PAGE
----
The apex court also observed that,

“The injustice done to the tribal people of India is a shameful chapter in our country’s history. The tribals were called ‘rakshas’ (demons), ‘asuras’, and what not. They were slaughtered in large numbers, and the survivors and their descendants were degraded, humiliated, and all kinds of atrocities inflicted on them for centuries. Despite this horrible oppression on them, the tribals of India have generally (though not invariably) retained a higher level of ethics than the non-tribals in our country. They normally do not cheat, tell lies, and do other misdeeds which many non-tribals do. They are generally superior in character to the non-tribals. It is time now to undo the historical injustice to them” .

However, the Indian State is hardly concerned about the Adivasis. That is why so many are so quick to dehumanize, discriminate and exploit them without fear of being arrested and charged for their abuse.

Following the upsurge against MSG-2, the DSS claimed in the ‘spotlight page’ of Hindi magazine The Outlook that the MSG-2 is based on the true story of Rajasthan. It further states that in the year 2000, Gurmeet Ram Rahim Singh travelled to Jhadol Tahsil of Udaipur district in Rajasthan for meditation programmes, where the local residents prohibited him from roaming in Adivasi areas. They told him that anyone going there is simply looted, beaten and killed. Despite that, he went there and the Adivasis attacked him with poisoned arrows, still he talked to them and ‘civilized’ them. The DSS strongly claims that prior to this ‘civilization’, the Adivasis life was totally barbaric. They were naked and addicted to liquor. Boys and girls used to elope and bearing children before marriage, and children were dancing in their parents’ marriage. They used to hang living cattle in trees, cut into them with their nails, sucking their blood and eating the raw flesh. But he made all of them civilized–many of them becoming teachers . The claim of DSS is strange and shocking; but the government has not even bothered to question it.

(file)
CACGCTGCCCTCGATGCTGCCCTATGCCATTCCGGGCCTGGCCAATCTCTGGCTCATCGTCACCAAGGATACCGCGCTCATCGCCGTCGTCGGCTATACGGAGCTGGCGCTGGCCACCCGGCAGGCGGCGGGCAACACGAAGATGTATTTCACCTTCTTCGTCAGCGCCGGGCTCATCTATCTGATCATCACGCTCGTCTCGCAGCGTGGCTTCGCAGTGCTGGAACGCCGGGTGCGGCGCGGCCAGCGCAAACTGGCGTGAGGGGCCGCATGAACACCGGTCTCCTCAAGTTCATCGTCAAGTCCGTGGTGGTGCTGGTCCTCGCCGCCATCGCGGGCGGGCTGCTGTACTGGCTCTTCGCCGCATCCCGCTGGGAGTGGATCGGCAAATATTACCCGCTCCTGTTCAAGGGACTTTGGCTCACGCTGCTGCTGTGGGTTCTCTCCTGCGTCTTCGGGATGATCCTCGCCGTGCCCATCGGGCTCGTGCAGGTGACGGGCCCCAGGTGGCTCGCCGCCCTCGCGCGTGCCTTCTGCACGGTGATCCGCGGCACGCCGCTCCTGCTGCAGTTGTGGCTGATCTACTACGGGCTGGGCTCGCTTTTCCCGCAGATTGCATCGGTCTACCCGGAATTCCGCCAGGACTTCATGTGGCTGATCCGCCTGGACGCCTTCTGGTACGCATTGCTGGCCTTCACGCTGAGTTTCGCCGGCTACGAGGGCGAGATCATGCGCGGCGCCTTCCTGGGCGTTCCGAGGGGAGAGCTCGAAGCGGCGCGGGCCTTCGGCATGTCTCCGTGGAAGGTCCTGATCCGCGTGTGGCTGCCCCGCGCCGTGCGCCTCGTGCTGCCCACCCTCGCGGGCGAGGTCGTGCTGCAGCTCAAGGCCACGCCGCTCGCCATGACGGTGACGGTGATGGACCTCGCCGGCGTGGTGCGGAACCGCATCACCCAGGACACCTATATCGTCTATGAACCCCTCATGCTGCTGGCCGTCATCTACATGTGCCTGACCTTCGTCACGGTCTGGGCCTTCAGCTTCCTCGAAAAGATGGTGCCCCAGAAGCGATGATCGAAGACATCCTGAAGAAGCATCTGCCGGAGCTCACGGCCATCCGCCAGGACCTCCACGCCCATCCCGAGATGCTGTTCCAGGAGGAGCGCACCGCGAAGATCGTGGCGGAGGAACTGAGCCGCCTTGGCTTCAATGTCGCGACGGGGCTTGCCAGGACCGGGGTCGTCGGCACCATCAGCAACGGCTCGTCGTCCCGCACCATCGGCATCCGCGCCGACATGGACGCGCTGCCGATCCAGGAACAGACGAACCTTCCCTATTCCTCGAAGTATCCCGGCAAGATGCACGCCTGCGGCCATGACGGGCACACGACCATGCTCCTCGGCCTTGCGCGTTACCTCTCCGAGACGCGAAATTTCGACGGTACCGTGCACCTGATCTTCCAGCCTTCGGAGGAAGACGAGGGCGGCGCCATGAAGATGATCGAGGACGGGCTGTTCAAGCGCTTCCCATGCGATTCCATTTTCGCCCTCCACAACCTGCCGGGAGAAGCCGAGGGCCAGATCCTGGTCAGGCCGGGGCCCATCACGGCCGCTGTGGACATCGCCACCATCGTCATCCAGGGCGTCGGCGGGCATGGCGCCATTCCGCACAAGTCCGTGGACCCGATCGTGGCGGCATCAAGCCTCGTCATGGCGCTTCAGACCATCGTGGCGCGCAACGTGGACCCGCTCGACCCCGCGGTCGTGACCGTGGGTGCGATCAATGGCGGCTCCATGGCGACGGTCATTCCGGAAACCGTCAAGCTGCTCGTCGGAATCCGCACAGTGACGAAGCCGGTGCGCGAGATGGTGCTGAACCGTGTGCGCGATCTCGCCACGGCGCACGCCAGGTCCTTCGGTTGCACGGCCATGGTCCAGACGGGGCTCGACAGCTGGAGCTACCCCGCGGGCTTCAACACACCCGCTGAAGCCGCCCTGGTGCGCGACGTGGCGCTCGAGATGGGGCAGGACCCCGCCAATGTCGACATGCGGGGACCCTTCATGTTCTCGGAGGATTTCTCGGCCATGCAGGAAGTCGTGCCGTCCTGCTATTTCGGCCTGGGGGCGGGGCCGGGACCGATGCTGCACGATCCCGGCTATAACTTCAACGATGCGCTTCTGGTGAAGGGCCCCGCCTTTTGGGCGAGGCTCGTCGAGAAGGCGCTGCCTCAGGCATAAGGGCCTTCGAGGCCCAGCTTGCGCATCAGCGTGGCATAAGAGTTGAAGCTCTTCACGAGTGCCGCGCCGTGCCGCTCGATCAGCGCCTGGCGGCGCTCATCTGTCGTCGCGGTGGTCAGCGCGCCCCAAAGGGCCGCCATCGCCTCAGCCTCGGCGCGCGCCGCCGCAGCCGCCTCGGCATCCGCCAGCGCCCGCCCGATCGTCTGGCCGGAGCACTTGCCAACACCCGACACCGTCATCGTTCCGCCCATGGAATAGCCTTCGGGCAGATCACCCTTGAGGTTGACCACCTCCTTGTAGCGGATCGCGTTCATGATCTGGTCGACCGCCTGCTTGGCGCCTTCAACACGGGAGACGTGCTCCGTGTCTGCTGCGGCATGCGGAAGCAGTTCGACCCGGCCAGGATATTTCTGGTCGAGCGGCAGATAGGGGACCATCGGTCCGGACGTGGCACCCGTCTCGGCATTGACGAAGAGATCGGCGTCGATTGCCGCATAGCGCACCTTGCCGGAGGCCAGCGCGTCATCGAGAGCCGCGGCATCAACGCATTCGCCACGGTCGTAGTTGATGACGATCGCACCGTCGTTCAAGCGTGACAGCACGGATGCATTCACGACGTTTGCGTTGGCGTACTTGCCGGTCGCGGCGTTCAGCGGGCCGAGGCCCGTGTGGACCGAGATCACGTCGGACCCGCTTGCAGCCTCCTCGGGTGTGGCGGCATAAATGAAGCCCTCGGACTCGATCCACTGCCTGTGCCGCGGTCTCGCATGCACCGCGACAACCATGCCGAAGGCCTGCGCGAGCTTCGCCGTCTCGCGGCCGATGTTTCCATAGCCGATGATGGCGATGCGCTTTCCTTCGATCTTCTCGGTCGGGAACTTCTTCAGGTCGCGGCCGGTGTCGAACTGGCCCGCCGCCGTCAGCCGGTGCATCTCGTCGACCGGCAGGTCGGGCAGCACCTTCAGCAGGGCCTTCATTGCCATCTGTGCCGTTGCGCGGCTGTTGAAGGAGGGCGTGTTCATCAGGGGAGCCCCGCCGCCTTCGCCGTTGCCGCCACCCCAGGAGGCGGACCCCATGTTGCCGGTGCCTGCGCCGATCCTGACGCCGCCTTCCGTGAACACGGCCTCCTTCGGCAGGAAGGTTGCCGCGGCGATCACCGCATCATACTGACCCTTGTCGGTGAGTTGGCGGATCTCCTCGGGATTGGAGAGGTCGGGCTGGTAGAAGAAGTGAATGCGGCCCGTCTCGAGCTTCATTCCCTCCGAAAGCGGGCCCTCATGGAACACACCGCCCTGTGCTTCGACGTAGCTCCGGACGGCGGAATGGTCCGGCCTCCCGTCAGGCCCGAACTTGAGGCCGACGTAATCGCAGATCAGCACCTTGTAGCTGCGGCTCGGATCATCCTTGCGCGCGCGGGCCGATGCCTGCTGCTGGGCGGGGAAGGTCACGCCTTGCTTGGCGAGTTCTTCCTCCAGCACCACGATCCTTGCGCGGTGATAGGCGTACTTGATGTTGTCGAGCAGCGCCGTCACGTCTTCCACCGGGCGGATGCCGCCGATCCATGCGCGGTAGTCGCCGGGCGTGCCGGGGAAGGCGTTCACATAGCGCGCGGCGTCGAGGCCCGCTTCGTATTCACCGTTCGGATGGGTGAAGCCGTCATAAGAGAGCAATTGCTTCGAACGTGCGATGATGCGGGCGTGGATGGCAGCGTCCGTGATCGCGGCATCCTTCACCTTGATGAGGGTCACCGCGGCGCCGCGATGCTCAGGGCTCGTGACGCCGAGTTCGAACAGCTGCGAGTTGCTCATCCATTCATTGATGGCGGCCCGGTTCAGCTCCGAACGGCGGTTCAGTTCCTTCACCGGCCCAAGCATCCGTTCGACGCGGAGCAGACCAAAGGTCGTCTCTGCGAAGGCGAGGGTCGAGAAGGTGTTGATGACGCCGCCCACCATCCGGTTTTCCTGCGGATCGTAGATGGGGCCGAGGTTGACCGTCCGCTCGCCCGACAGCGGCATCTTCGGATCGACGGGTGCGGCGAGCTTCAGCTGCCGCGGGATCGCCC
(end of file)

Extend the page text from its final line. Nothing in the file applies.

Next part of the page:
Will the courts not deliver justice to the Adivasis?

MSG-2 reminds us that non-Adivasi Indians still nurture a deep hatred of the Adivasis. They aren’t interested in freeing themselves from their negative notions. Nevertheless, it is high time that Gurmeet Ram Rahim Singh, RSS and the non-Adivasis reflect on who is actually uncivilized, characterless, asur, barbaric and a ‘devil’? One thing is certain, though: If Adivasis are ‘devils’, then no one in the world can be a ‘human being’ because the best human values – communism, liberty, equality, fraternity and Justice can be found only in the Adivasi philosophy. Those who boast of being superior, civilized, cultured, educated and developed still have much to learn from the Adivasis.

Gladson Dungdung is a human rights activist, writer and thinker

We're fighting for our lives

Indigenous Peoples are putting their bodies on the line and it's our responsibility to make sure you know why. That takes time, expertise and resources - and we're up against a constant tide of misinformation and distorted coverage. By supporting IC you're empowering the kind of journalism we need, at the moment we need it most.

independent uncompromising indigenous
Except where otherwise noted, articles on this website are licensed under a Creative Commons License
IC is a publication of the Center for World Indigenous Studies (cwis.org), a 501C(3) based in the United States